All my best
George W.

P.S. No more public scatology

Life Inside a Water Bottle

On the whole, bottled water is pretty stupid: A dollar a quart for something that normally sells for a fraction of a penny a gallon. What's more, the number one reason your grandparents wear dentures and you don't is that your teeth grew in with the benefit of fluorinated municipal water; rear up your children on bottled water, and they'll end up smiling like your grandparents.

All that aside, this guy shot VR-style film of his house from "inside" a water bottle, which is, we have to admit, pretty fkn cool.

A Brief History of Cronyism

TNR has excerpts of the illustrious history of presidential suck-ups. Most are more subtle than Harriet Miers's assertions that G W Bush is "cool" and "the greatest," but that leaves a lot of room to practice the art of ass-kissing. (Via Shandy.)

Wednesday, October 12, 2005

More on the Cruise-Holmes Shotgun Wedding

Rat-faced bastard Tom Cruise and talentless fiance Katie Holmes, who recently got knocked up out of wedlock, were taken down a notch by Katie's Dad. Martin Holmes, a devout Catholic (that would be a real religion, Tom), stated the obvious to Cruise: "You're no good."

Cruise has pledged to marry Holmes in time to make an honest woman of her before she becomes a mother, but her family says "Katie is being controlled by the Scientologists." Can somebody rent her a copy of Rosemary's Baby?

Tuesday, October 11, 2005

King Kong!!!

When Peter Jackson saw King Kong at the impressionable age of 9, he knew right away that he wanted to be a filmmaker. We don't think the movie is much to write home about, but it does pretty much capture Hollywood life: Desperate hottie is exploited by movie producers, then hooks up with possessive monster who is even older than her daddy until his recklessness does him in, and finally ends it all after being spit out the bottom end of the porn industry. Okay, so that last part isn't actually in the script, but we know that is how it turns out.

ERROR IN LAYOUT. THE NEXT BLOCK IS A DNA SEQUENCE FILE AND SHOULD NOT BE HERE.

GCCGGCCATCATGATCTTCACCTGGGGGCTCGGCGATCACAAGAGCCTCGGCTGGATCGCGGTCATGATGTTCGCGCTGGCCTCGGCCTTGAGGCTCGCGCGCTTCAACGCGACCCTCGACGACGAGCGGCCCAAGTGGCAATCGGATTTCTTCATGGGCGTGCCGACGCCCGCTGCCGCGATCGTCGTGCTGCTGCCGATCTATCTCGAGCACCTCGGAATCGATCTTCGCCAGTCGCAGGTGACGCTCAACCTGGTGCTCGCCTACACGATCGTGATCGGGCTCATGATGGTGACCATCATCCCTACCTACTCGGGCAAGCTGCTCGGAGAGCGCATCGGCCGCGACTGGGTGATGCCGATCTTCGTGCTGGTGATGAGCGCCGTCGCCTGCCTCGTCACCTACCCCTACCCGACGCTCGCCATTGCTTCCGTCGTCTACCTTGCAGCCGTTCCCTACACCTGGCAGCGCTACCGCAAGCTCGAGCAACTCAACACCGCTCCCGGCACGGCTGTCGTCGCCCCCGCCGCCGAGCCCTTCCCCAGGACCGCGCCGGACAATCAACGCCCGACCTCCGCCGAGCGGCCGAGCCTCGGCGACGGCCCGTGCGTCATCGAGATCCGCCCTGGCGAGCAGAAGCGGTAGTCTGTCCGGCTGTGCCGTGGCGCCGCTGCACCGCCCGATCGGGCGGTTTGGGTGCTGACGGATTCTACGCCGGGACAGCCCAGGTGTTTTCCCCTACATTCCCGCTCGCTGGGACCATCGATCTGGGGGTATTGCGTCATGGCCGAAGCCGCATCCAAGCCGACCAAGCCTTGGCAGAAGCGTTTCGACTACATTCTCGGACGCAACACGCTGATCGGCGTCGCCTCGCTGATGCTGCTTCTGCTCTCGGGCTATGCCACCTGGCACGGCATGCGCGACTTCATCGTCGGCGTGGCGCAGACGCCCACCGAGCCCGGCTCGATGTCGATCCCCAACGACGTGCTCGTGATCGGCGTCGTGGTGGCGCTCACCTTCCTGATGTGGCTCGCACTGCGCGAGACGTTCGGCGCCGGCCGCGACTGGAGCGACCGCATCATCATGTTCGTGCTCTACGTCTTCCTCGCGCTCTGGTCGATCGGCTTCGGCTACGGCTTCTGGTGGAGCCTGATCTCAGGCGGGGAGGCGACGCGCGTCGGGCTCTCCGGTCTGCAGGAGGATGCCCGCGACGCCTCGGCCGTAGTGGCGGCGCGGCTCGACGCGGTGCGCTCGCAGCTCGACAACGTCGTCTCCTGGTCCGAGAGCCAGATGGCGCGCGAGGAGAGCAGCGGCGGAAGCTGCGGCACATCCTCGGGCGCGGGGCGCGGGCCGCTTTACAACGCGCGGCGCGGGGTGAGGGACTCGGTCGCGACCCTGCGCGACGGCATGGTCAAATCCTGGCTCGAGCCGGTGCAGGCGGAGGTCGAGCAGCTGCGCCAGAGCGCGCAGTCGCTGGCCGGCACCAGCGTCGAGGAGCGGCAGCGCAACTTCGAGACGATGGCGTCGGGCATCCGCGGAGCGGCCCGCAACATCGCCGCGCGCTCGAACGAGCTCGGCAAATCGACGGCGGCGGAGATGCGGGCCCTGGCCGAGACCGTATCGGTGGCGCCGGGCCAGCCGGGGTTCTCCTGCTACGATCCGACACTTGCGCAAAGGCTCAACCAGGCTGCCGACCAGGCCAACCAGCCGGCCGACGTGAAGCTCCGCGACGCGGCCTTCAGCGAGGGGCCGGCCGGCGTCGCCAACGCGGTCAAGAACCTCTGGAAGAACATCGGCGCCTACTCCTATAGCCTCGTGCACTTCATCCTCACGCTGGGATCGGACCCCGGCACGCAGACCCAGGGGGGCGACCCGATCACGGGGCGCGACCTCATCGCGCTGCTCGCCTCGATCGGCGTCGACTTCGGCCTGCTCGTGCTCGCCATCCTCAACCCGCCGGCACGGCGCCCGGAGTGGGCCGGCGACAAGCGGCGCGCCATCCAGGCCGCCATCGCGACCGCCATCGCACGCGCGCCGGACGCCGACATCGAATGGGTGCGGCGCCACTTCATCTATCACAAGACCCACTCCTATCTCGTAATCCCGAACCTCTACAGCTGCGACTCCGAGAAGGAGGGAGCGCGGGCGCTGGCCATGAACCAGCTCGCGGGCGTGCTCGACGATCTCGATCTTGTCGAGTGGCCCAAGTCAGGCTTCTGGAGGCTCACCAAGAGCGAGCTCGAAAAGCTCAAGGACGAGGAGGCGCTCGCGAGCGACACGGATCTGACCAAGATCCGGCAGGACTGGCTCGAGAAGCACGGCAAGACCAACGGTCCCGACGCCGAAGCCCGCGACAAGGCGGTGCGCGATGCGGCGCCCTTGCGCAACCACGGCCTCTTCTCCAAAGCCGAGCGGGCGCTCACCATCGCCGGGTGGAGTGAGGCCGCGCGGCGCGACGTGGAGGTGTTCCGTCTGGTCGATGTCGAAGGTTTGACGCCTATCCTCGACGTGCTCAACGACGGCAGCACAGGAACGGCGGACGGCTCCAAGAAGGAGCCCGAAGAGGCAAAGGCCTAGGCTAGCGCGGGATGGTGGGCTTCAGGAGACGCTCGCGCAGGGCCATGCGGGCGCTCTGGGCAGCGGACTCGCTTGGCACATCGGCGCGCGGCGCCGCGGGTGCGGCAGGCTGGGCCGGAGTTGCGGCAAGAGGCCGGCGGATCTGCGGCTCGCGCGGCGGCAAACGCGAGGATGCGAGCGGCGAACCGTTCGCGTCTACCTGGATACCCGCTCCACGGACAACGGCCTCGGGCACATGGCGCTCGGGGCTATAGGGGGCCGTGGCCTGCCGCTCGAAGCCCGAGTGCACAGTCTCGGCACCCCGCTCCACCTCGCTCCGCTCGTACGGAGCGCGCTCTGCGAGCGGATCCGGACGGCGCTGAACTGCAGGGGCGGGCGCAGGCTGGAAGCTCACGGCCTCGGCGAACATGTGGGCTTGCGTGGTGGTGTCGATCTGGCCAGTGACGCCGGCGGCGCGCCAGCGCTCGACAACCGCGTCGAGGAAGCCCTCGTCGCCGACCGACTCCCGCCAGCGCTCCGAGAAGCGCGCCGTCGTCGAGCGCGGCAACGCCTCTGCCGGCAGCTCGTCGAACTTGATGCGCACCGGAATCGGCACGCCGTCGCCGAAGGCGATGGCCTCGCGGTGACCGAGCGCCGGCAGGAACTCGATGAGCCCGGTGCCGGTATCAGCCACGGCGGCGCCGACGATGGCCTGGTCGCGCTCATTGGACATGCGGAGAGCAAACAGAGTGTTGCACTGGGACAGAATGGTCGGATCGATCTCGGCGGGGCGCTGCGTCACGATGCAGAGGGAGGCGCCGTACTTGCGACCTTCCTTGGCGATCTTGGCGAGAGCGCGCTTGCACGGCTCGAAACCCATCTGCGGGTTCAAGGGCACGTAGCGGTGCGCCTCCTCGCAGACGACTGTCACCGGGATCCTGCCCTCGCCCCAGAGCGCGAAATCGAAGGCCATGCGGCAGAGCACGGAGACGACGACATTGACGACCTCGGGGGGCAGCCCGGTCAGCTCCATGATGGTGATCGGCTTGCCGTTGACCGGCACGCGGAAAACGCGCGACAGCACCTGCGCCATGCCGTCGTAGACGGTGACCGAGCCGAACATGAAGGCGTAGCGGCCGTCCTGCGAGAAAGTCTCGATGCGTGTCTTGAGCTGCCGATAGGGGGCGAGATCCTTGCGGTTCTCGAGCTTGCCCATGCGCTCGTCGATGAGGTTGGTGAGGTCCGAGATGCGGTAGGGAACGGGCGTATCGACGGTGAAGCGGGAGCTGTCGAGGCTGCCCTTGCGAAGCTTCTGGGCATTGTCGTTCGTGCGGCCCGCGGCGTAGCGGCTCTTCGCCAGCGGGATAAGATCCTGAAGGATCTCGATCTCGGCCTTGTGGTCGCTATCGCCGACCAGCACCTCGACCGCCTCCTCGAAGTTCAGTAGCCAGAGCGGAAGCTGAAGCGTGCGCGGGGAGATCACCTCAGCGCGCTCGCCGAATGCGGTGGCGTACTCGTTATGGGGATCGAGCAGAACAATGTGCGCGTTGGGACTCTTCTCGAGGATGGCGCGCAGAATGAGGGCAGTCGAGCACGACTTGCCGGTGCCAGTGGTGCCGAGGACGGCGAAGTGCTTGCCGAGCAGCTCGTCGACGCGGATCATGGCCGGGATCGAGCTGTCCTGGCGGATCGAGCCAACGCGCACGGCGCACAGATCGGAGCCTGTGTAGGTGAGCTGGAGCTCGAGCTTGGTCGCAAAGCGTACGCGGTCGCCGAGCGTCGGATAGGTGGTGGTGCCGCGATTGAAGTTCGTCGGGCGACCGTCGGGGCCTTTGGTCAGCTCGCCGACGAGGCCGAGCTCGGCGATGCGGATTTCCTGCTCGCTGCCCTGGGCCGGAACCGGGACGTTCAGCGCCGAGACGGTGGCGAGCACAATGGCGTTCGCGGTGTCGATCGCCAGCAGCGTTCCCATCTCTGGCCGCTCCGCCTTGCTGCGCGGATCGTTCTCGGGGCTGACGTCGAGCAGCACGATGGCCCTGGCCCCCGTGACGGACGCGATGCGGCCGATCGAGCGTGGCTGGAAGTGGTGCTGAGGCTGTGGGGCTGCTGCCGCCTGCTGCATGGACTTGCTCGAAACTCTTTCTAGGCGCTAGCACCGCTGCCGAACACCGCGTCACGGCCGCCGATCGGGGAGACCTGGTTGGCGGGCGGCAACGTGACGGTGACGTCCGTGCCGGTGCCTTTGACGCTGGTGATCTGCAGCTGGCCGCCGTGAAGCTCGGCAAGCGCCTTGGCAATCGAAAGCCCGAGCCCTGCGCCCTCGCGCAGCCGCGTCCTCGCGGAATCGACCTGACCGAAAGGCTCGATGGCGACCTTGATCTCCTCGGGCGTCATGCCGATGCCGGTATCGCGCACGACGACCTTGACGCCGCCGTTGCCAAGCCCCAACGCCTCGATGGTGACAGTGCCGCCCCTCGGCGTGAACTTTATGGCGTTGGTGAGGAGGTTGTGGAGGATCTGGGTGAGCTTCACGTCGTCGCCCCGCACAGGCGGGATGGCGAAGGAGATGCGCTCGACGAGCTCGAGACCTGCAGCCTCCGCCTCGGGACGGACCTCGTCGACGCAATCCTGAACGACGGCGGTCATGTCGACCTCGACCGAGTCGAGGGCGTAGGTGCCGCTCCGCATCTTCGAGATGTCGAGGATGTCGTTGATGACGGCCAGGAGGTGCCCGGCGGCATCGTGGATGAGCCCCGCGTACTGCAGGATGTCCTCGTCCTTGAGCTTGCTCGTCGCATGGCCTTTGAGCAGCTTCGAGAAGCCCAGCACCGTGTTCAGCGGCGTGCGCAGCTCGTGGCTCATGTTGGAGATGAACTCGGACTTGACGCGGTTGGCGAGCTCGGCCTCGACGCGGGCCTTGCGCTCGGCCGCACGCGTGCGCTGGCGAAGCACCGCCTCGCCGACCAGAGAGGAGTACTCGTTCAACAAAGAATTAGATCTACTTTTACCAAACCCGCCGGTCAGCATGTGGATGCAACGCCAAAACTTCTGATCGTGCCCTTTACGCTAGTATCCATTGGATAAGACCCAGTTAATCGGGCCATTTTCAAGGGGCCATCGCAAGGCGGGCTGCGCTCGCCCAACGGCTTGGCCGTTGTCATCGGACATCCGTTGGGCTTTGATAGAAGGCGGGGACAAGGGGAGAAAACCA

Riding the success of the Lord of the Rings, Jackson is about to release his own remake of the mother of all monster movies. Universal is paying him $20 million up-front for his trouble, so you can imagine he is enjoying himself. Along the way, he has the webmasters of the fansite keeping track of production with a series of video diaries, basically the kind of behind the scenes stuff that Special Edition DVDs are for. Go check out Naomi Watts in Kong's hand as he runs through the streets of NY. It's enough to make us want to be exploitive movie producers, too.

Monday, October 10, 2005

George Bush Wants To Blow Up The Smurfs

UNICEF is running ads in Europe that depict the bombing of the Smurf Village as part of a fundraiser to benefit the children of wartorn areas.

We would like to thank George Bush for blowing these lovable, child-like cartoons to hell. After all, if we weren't fighting the blue kiddos abroad, we'd be fighting them here.

UPDATE: The conservative blogosphere, always eager to back up their "compassionate" president, is accusing the Smurfs of being communists. Followers of Jerry Falwell are reportedly praying right now, thanking God every time one of the little bastards burns alive.

Great Silliness in the Name of Fiction

As we've alluded to before, we are great Rushdie fans. Even so, we are disappointed by Shalimar the Clown.

First, the book is too thin to support episodes in LA, Kashmir, and Austria, let alone visits to France, London, and San Quentin. Midnight's Children was The Novel of 600 Pages Maximum; The Moor's Last Sigh was The More Modest Novel of 400 Pages Minimum, and both stayed in India. Shalimar barely makes 400 pages, leaving us with the feeling that we were only allowed one trip to the buffet with a pitifully small plate. A polyglot should not run out of words so quickly.